Mike didn’t tell Roy about the questions themselves. The session started by asking Roy to imagine that he was sexually aroused, and to answer all the questions as if he were aroused. One set of questions asked about about sexual preferences. Would he, for example, find women’s shoes erotic? Could he imagine being attracted to a 50-year-old woman? Could it be fun to have sex with someone who was extremely fat? Could having sex with someone he hated be enjoyable? Would it be fun to get tied up or to tie someone else up? Could “just kissing” be frustrating? A second set of questions asked about the likelihood of engaging in immoral behaviors such as date rape. Would Roy tell a woman that he loved her to increase the chance that she would have sex with him? Would he encourage a date to drink to increase the chance that she would have sex with him? Would he keep trying to have sex after a date had said ‘no’? A third set of questions asked about Roy’s likelihood of engaging in behaviors related to unsafe sex. Does a condom decrease sexual pleasure? Would he always use a condom if he didn’t know the sexual history of a new sexual partner? Would he use a condom even if he was afraid that a woman might change her mind while he went to get it?

A few days later, having answered the questions in his ‘cold’ rational state, Roy met again with Mike. “Those were some interesting questions,” Roy noted. “Yes, I know,” Mike said coolly. “Kinsey had nothing on us. By the way, we have another set of experimental sessions. Would you be interested in participating again?” Roy smiled a little, shrugged, and nodded. Mike shoved a few pages toward him. “This time we’re asking you to sign the same consent form, but the next task will be slightly different. The next session will be very much the same as the last one, but this time we want you to get yourself into an excited state by viewing a set of arousing pictures and masturbating. What we want you to do is arouse yourself to a high level, but not to ejaculate. In case you do, though, the computer will be protected.” Mike pulled out the Apple iBook. This time the keyboard and the screen were covered with a thin layer of Saran wrap. Mike explained that Roy would browse through a series of erotic pictures on the computer to help him get to the right level of arousal; then he would answer the same questions as before. (A complete list of the survey questions, with the mean response and percentage differences, is provided in the appendix.)

Within three months, some fine Berkeley undergraduate students had undergone a variety of these sessions. In the set of sessions conducted when they were in a cold, dispassionate state, they predicted what their sexual and moral decisions would be if they were aroused. In the set of sessions conducted when they were in a hot, aroused state, they also predicted their decisions—but this time, since they were actually in the grip of passion, they were presumably more aware of their preferences in that state. When the study was completed, the conclusions were consistent and overwhelmingly clear. Frighteningly clear. In every case, the bright young participants answered the questions very differently when they were aroused from when they were in a ‘cold’ state. Across the 19 questions about sexual preferences, when Roy and all the other participants were aroused they predicted that their desire to engage in a variety of somewhat odd sexual activities would be nearly twice as high as (72 percent higher than) they had predicted when they were cold. For example, the idea of enjoying contact with animals was more than twice as appealing when they were in a state of arousal as when they were in a cold state. In the five questions about their propensity to engage in immoral activities, when they were aroused they predicted their propensity to be more than twice as high as (136 percent higher than) they had predicted in the cold state. Similarly, in the set of questions about using condoms, and despite the warnings that had been hammered into them over the years about the importance of condoms, they were 25 percent more likely in the aroused state than in the cold state to predict that they would forego condoms. In all these cases they failed to predict the influence of arousal on their sexual preferences, morality, and approach to safe sex.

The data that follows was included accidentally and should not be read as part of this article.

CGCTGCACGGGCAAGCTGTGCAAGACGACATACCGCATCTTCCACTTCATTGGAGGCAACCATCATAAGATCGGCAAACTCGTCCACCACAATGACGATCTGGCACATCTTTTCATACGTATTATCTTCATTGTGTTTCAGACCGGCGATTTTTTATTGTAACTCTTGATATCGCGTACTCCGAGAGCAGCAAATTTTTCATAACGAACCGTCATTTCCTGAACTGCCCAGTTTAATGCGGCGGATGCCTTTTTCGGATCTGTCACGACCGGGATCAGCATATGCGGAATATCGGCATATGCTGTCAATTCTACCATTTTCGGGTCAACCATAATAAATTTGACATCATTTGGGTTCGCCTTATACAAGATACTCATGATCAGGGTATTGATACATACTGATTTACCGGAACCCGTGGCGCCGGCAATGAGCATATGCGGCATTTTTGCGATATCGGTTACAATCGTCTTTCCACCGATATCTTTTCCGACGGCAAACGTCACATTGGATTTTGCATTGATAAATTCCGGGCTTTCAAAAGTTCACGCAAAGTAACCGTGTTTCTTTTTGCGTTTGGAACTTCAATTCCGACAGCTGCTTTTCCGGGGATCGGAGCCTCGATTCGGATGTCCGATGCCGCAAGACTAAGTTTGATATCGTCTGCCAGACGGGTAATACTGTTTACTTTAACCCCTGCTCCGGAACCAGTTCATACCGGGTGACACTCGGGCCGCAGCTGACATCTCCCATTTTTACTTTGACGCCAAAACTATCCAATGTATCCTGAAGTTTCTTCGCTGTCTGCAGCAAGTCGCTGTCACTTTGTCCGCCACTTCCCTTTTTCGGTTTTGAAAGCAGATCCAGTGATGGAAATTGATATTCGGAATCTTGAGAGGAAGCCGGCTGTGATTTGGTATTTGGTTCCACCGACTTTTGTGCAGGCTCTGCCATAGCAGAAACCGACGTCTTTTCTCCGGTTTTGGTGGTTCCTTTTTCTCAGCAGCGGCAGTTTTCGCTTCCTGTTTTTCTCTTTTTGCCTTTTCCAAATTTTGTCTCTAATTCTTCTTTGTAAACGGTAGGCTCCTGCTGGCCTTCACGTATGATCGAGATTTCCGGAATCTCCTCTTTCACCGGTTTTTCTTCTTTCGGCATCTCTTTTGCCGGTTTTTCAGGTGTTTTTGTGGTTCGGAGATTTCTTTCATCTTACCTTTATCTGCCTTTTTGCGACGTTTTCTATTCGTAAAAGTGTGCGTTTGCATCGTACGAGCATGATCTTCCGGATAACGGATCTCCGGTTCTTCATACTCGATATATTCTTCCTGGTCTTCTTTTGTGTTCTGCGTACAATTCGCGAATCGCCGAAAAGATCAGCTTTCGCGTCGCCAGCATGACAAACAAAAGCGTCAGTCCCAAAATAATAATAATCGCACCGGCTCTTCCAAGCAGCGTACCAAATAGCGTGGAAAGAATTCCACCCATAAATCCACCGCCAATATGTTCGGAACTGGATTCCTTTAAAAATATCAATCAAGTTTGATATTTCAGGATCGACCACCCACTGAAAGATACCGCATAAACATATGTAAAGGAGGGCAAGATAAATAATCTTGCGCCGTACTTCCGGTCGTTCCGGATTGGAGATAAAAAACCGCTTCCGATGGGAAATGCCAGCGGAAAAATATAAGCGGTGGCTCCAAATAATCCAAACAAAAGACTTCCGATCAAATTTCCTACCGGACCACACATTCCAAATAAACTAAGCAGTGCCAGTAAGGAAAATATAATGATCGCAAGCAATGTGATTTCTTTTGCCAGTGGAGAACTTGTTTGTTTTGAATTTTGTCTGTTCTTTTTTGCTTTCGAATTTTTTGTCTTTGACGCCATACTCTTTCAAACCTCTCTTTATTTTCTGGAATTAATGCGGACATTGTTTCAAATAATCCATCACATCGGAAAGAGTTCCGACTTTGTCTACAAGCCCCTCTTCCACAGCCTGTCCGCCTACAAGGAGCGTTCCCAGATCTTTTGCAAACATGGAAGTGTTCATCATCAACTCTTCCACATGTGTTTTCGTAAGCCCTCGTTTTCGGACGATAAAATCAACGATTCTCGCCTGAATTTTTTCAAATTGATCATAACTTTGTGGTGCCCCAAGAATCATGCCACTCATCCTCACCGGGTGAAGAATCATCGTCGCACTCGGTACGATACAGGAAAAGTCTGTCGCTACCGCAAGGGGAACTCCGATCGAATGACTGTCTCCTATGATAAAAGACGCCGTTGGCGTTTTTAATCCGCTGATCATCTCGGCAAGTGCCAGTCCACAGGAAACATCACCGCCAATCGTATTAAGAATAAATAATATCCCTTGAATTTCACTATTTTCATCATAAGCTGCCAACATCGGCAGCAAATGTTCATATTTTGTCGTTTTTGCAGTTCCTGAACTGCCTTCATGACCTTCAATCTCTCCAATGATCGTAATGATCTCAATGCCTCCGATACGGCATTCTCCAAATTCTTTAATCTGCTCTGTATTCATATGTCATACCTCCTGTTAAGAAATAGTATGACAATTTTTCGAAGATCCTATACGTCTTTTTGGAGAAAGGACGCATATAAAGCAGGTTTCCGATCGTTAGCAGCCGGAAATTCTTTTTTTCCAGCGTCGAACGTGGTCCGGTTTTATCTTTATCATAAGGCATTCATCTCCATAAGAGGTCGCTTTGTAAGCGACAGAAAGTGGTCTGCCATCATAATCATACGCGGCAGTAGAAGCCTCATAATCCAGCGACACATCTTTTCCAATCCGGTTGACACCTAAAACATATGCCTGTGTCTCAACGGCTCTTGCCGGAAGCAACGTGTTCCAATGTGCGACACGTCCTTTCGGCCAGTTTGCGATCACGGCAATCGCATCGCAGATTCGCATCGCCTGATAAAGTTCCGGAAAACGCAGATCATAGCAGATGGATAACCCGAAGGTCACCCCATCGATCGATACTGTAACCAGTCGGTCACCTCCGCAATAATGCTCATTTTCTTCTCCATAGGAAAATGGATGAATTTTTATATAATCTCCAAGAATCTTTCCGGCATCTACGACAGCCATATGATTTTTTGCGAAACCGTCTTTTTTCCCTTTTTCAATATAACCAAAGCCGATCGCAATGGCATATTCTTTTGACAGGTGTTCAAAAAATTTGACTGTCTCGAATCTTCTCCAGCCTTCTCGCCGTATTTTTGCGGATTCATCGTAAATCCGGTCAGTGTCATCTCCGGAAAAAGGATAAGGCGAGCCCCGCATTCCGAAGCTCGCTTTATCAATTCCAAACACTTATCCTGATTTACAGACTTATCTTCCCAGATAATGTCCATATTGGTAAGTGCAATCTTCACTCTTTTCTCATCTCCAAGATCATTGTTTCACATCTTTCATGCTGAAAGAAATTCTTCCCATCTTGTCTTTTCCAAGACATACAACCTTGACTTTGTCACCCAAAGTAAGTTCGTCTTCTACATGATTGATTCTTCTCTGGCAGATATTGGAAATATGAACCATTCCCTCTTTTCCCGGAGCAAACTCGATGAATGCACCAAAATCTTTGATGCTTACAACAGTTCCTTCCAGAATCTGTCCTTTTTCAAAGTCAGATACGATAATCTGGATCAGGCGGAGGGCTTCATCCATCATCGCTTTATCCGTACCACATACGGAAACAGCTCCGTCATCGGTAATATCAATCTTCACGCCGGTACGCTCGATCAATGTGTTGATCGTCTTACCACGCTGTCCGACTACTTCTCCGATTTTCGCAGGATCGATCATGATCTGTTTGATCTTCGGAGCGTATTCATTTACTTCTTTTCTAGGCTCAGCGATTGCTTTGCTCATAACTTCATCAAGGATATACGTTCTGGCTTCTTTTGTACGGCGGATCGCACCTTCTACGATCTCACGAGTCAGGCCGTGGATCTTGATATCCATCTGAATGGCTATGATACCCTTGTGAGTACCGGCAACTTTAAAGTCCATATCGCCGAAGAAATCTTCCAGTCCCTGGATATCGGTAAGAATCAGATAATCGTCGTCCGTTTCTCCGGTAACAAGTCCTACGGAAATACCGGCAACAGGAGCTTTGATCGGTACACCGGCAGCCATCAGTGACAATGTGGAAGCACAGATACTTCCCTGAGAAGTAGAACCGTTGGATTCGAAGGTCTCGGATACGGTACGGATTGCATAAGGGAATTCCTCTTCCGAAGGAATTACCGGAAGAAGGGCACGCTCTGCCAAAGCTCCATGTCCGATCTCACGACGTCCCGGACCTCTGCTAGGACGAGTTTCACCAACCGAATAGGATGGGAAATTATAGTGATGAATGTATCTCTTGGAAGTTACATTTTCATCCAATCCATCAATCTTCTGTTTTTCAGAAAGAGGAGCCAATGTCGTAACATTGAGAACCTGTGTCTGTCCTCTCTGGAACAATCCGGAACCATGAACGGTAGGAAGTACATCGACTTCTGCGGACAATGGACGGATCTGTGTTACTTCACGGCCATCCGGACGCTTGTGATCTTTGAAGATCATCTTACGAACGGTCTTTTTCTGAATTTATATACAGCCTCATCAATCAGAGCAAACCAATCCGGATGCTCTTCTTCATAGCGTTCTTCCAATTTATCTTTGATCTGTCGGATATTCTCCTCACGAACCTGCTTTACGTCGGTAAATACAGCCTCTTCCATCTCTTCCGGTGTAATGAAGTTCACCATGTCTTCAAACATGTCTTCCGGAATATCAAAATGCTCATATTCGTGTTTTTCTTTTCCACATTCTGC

The results showed that when Roy and the other participants were in a cold, rational, superego-driven state, they respected women; they were not particularly attracted to the odd sexual activities we asked them about; they always took the moral high ground; and they expected that they would always use a condom. They thought that they understood themselves, their preferences, and what actions they were capable of. But as it turned out, they completely underestimated their reactions.

No matter how you look at the numbers, it was clear that the magnitude of underprediction by the participants was substantial. Across the board, they revealed in their unaroused state that they themselves did not know what they were like once aroused. Prevention, protection, conservatism, and morality disappeared completely from the radar screen. They were simply unable to predict the degree to which passion would change them.